During adolescence, it is natural for them to want to explore outdoors and varied activities alone or with friends. If they are reluctant to venture out, constantly avoiding people, or they’re not eating or sleeping properly, take them to a qualified professional. If they are exhibiting other unusual behaviors, don’t ignore these signs – these could be signs of teen anxiety. Because there are hundreds of possible signs and symptoms, the best way to have them assessed is through the assistance of a skilled counselor/therapist independently contracted with Carolina Counseling Services – North Fayetteville Office – Fayetteville, NC.

Adolescence can be among the best years of a person’s life. While your teenager is experiencing it, help them build a satisfying future. Understand their teen challenges. You can do this by ensuring that they will not develop anxiety or if they already have the condition, that the symptoms can be resolved, so it won’t persist beyond adolescence. Do something proactive for your child as they journey towards adulthood – seek teen and anxiety counseling. Call CCS – North Fayetteville Office – Fayetteville, NC today. A right fit independently contracted counselor/therapist will be happy to help you and your teenager.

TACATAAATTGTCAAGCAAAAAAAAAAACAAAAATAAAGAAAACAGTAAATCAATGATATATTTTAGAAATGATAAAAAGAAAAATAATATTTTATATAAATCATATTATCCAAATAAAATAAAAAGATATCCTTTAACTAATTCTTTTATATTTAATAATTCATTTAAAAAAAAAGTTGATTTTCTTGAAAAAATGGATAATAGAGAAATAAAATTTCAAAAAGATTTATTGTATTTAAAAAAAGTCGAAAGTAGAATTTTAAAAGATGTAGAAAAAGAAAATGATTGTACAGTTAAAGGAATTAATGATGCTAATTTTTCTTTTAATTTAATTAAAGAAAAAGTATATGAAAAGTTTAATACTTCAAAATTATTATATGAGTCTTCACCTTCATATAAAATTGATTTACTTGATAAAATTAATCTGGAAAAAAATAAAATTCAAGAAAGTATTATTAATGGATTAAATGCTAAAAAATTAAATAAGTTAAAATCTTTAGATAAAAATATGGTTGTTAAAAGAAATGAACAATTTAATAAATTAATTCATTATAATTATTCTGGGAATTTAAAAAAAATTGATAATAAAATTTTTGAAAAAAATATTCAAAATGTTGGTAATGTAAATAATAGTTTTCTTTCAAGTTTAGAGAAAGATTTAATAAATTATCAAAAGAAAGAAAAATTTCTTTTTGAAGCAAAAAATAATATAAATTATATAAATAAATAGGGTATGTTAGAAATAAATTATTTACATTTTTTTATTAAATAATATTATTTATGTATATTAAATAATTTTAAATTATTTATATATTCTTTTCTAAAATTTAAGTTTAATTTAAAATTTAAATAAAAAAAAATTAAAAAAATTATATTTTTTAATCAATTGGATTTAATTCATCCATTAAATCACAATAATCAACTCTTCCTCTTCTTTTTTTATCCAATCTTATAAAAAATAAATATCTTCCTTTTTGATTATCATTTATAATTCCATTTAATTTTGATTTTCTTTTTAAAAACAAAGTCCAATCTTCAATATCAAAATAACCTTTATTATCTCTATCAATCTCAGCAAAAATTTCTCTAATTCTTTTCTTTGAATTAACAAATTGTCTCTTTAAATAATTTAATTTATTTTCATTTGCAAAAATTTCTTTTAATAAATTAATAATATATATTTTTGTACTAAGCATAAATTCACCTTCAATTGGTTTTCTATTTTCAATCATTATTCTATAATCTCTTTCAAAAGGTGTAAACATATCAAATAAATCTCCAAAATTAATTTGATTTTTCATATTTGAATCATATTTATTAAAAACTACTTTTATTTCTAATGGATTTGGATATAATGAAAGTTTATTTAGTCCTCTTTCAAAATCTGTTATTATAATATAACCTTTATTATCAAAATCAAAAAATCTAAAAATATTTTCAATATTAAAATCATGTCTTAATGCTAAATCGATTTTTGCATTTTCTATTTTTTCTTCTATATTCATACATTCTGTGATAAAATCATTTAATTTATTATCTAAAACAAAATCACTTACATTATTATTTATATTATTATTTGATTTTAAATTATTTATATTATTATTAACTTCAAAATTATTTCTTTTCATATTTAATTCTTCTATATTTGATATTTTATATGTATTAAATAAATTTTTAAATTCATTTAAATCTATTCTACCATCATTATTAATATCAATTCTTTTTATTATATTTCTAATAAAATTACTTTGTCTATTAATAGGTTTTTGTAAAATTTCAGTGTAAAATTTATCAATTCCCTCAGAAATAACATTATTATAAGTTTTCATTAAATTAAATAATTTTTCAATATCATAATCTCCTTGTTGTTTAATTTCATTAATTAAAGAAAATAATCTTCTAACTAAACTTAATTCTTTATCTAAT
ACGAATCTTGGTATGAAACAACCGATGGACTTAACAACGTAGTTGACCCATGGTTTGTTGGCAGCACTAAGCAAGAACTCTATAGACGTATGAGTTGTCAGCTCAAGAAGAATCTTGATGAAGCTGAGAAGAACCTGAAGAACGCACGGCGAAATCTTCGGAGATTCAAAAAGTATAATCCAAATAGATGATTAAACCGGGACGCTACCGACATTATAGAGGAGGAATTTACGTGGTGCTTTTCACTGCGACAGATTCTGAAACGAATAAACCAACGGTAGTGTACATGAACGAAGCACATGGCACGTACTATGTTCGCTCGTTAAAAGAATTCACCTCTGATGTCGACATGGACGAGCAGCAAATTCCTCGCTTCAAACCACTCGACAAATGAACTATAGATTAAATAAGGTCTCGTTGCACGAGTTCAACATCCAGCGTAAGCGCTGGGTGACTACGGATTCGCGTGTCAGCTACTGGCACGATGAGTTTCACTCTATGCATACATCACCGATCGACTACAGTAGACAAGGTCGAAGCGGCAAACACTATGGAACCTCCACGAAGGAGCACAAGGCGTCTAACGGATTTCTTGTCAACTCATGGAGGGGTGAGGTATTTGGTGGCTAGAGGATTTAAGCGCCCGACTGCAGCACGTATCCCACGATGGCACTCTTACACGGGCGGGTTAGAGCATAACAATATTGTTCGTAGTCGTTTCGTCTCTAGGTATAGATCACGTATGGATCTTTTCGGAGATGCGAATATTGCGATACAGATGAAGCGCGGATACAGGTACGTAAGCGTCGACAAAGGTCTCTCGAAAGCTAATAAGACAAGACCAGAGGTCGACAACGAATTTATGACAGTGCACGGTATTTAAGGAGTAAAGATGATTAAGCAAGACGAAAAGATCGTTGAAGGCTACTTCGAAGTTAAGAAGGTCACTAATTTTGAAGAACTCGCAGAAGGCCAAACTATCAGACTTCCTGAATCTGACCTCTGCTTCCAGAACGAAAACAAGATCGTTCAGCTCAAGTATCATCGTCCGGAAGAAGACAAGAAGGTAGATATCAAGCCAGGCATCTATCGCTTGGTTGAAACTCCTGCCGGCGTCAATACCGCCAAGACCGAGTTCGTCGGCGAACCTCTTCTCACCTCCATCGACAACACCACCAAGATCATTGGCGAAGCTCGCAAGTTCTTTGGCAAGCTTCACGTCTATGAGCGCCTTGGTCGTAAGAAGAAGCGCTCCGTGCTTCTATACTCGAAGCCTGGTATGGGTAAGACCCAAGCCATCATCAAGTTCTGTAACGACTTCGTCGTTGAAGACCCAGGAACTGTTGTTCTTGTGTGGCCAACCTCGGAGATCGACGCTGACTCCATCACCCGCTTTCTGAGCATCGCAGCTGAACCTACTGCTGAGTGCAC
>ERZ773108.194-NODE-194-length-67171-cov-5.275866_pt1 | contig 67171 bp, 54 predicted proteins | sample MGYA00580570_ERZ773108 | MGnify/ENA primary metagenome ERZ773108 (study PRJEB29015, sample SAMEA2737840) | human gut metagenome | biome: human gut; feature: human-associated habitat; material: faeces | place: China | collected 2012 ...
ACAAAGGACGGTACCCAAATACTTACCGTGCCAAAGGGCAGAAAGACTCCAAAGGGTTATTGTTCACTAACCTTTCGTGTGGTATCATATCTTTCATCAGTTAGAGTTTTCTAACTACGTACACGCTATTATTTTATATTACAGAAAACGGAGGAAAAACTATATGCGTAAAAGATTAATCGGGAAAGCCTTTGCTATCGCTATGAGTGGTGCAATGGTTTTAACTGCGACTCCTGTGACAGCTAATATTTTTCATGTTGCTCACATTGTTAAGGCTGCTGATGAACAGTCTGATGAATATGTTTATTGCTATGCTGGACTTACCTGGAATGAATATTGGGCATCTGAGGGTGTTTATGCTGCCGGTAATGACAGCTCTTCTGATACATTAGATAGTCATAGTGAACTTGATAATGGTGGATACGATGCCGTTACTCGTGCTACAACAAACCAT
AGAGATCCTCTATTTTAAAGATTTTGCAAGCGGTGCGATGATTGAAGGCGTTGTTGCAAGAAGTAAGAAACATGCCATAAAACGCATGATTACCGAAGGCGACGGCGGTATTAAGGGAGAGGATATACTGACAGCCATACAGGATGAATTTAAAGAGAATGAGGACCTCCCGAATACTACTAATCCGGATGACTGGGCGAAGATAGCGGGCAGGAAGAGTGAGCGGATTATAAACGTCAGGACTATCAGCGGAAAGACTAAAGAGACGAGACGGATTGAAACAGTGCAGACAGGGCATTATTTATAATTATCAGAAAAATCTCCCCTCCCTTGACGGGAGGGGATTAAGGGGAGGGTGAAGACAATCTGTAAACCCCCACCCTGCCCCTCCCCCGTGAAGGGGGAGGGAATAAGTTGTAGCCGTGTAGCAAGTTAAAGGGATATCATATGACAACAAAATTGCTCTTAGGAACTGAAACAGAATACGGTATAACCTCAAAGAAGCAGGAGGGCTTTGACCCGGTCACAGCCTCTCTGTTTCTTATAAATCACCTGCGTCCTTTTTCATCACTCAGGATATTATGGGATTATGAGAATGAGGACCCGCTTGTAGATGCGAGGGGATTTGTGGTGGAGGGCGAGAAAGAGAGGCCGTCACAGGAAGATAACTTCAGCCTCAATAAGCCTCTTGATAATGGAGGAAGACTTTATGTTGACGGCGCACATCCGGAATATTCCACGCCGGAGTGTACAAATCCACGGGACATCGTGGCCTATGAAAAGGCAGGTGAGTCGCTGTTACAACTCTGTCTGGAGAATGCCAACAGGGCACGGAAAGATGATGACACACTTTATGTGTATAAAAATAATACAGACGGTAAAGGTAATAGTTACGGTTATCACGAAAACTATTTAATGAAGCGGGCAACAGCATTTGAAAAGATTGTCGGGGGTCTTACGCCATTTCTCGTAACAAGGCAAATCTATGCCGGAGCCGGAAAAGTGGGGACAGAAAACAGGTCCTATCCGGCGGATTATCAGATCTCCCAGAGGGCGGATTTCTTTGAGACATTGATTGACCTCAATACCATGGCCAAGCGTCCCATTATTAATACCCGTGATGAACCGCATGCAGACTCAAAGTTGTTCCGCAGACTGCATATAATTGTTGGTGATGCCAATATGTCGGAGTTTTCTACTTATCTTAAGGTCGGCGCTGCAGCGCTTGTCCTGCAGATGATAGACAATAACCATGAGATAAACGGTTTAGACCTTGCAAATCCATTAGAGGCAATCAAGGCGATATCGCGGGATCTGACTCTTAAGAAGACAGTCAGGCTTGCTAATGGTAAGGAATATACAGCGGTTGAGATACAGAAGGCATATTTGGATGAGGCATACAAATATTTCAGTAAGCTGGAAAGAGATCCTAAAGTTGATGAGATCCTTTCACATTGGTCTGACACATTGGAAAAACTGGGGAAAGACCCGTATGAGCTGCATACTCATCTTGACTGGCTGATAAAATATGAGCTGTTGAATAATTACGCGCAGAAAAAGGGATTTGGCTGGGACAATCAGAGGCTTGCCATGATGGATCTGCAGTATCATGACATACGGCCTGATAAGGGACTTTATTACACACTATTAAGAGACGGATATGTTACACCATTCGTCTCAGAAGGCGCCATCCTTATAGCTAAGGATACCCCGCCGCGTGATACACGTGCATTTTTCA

Serving Areas: Carolina Counseling Services

Counties: Cumberland, Bladen and Sampson Counties, NC
Areas: Fayetteville NC, Ft Bragg NC, Pope Field NC, Sliver City NC, Linden NC, Bowmore NC, Autryville NC, Bunnlevel NC, Erwin NC, Dundarrach NC, Pineview NC, Rex NC, Lemon Springs NC, Johnsonville NC, Eastover NC, Stedman NC and Wade, NC
Zip Codes: 28311, 28395, 28390, 28356

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Carolina Counseling Services – North Fayetteville Office, Fayetteville, NC

422 McArthur Road, Suite 2
FayettevilleNC 28311

Our Mailing Address:

PO BOX 9909
Fayetteville, NC 28311

Choose your Therapist

  • Becky Clark, MSW, LCSW

    Specializes in: (Ages 18+) Anxiety, Depression, Individuals, Couples, Geriatrics, Criminal Justice, Stress Management, Loss and Grief related to death, disability, divorce, deployment, “empty nest”, retirement and other major life transitions
    Insurance: BCBS, Tricare, Medicare, and Cash

    Credit Cards: Visa, Mastercard, Discover and American Express

    Location: Fayetteville, NC